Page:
Humility vs. Humiliation

Where I live, humility is often measured by the size of one’s paycheck. In this context, the word humble is not reserved for the meek and holy – rather it is used to describe people of poor and lowly stature. In my culture, wealthy people are esteemed while “humble” people with less money are seen as less and less significant. While, yes, it often tends to be easier for a person of humble means to better practice spiritual humility than someone of great wealth, it is also easier for their humility to be turned into humiliation as their rights are stripped from them along with their dignity.

My home city of El Alto is one of the largest cities in Bolivia. It is known for being  the highest city in the world – the city that sits at the highest altitude of any city in the world. Even though this city reaches such great heights, you might also say it is a humble place. Seventy-three percent of its inhabitants live in poverty, 12% of whom are considered to be living in extreme poverty.

Almost 30 years ago, my family of eight (two parents four sisters, a brother and myself), moved to El Alto from the mining centers of Coro Coro, Bolivia. Growing up in our family, money was always a struggle. So, people grouped us with the humble and poor people of El Alto. Being a Christian family, we didn’t mind being labeled as such. We knew that humility could take on a different, spiritual meaning. We actually liked the phrase. However, we quickly learned the difference between being humble and being humiliated – the difference between merely living in poverty and being made vulnerable by having our rights taken away due to our humble position.

My family had been living in El Alto for 10 years when my only brother got seriously ill. He started bleeding from the nose and then suddenly lost his ability to move at all. Doctors couldn’t tell us what was going on. They ran several tests and then biopsied my brother’s skull, eventually detecting a tumor that turned out to be tuberculoma.

The doctors operated on my brother and, in the process, they mistakenly left a piece of cotton in the right side of my brother’s skull. This formed a cyst, causing need for the doctors to operate once again. Because of this injury and the subsequent faulty surgeries, my brother ended up living with a life-long motor skill disability.

Bolivian woman with her baby on her back

I could hear the doctors saying to one another that our family would not say a word about all of this trouble because we were a “humble” family. We wouldn’t be able to do anything to right their mistake. Despite this hardship, I thank God my brother was able to accomplish many of his goals, like finishing school and making a career in music. As my brother worked to achieve these goals, he did so with much humility, recognizing his limitations even as he walked toward his dreams.

In 2002, my father passed away. Unfortunately, his death was due to medical negligence once again. After entering the hospital with severe appendicitis, he died of peritonitis. When he first arrived at the hospital, he needed immediate emergency surgery. However, surgery was delayed. When he did eventually come out of surgery, his poor condition merited the need for him to be in intensive therapy. The hospital didn’t offer this service and was going to need to transfer him to a different hospital. However, we owed money on medical bills and hospital fees there. We didn’t have the money to pay for these things. We were working as hard as possible to get the money, but were having very little luck.  During this time, my mother said to the hospital staff that my father was dying. She asked, “Why didn’t you do anything sooner?”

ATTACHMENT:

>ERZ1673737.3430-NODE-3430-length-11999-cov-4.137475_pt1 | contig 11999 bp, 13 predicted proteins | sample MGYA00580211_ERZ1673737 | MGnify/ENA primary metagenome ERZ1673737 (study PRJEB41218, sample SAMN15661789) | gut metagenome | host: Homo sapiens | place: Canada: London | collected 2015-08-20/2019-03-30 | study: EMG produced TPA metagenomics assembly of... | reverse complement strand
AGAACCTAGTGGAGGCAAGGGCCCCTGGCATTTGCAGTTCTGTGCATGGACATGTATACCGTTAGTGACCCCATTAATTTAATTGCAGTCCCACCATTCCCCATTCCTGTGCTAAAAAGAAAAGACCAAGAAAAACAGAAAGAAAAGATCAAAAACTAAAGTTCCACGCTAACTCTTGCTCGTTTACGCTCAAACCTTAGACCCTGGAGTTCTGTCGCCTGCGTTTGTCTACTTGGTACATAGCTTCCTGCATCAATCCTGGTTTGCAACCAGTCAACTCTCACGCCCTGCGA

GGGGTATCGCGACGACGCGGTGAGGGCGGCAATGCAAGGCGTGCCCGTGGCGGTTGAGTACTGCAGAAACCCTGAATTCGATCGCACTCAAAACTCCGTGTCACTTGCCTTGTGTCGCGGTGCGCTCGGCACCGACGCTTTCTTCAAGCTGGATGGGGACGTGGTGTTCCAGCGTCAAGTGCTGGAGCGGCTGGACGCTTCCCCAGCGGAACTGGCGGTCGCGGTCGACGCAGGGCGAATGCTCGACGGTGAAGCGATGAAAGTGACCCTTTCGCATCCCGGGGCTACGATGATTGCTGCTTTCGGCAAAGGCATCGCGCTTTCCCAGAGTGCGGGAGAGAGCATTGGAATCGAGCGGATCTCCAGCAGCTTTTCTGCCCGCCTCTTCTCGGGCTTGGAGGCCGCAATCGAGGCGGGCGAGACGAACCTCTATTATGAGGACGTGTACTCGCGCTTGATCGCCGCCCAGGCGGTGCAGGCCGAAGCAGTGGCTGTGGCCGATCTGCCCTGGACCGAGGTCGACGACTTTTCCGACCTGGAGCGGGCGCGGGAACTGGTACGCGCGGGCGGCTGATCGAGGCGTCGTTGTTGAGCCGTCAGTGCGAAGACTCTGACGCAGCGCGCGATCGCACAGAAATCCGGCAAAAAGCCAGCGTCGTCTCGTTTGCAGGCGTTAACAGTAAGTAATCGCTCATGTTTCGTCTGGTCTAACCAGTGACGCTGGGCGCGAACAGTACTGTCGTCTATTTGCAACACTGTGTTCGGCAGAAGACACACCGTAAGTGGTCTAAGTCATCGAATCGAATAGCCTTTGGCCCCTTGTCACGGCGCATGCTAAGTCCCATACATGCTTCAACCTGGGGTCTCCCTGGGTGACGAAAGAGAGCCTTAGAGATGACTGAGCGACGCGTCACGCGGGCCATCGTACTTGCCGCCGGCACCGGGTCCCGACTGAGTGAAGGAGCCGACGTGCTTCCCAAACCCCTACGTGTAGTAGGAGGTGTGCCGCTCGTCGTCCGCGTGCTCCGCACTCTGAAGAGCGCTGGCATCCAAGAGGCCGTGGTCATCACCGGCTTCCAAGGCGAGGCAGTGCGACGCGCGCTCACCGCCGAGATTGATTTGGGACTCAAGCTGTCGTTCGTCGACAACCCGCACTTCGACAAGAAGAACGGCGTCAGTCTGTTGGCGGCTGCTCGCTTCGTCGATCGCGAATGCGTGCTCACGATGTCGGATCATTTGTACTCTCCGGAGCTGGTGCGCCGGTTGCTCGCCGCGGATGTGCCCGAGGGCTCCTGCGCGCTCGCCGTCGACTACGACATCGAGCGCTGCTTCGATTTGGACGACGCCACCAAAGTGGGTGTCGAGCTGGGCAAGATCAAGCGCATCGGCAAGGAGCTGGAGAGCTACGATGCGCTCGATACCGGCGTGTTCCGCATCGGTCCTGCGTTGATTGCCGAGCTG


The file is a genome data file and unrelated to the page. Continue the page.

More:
When the doctors saw my mother, they told her that, being such a humble woman, she didn’t have the right or ability to claim anything or prove anything. They unkindly reminded her she didn’t even have money to pay for her medical bills, much less for the court costs and legal fees that would be necessary to right this medical injustice. In the midst of all of this, my father died.

In the wake of my father’s death, I resented my family’s humbleness. I prayed and wished it away – wished we could simply have money. If being humble meant being destitute, fatherless, and causing my brother pain, I wanted nothing to do with this so-called humility. When Scripture called me to be humble, I felt confused and afraid.

In the years since these events, the Lord has restored my heart. He has written His truths in my heart and showed me the true meaning of humility—that being humble doesn’t mean not having money; being humble is having a willing heart to listen to the Lord’s call despite adversities. He taught me how to recognize His will in humility. It is with that newfound and redeemed sense of humility that I can now say that God has had mercy  on my life–even in the hard moments. He has forgiven my pride, and blessed my humble family beyond measure.


Doris Monasterios is a powerful example of perseverance, strength hard work and an unending  faith in God. She has lived in El Alto, Bolivia for most of her life. Growing up, she experienced the cycle of violence that affects so many firsthand in this chilly, sprawling city.

In 2003, her family began hosting WMF Servant Team members in their home and a friendship grew with the WMF Bolivia community. In 2009, Doris joined the WMF Bolivia administrative team. Her dedication and passion led her to transition to the role of Executive Director in 2015. “The past is still there, but God healed everything,” she says. “This community has been my biggest support.” Doris is also wife to Daniel and mother to Adria.


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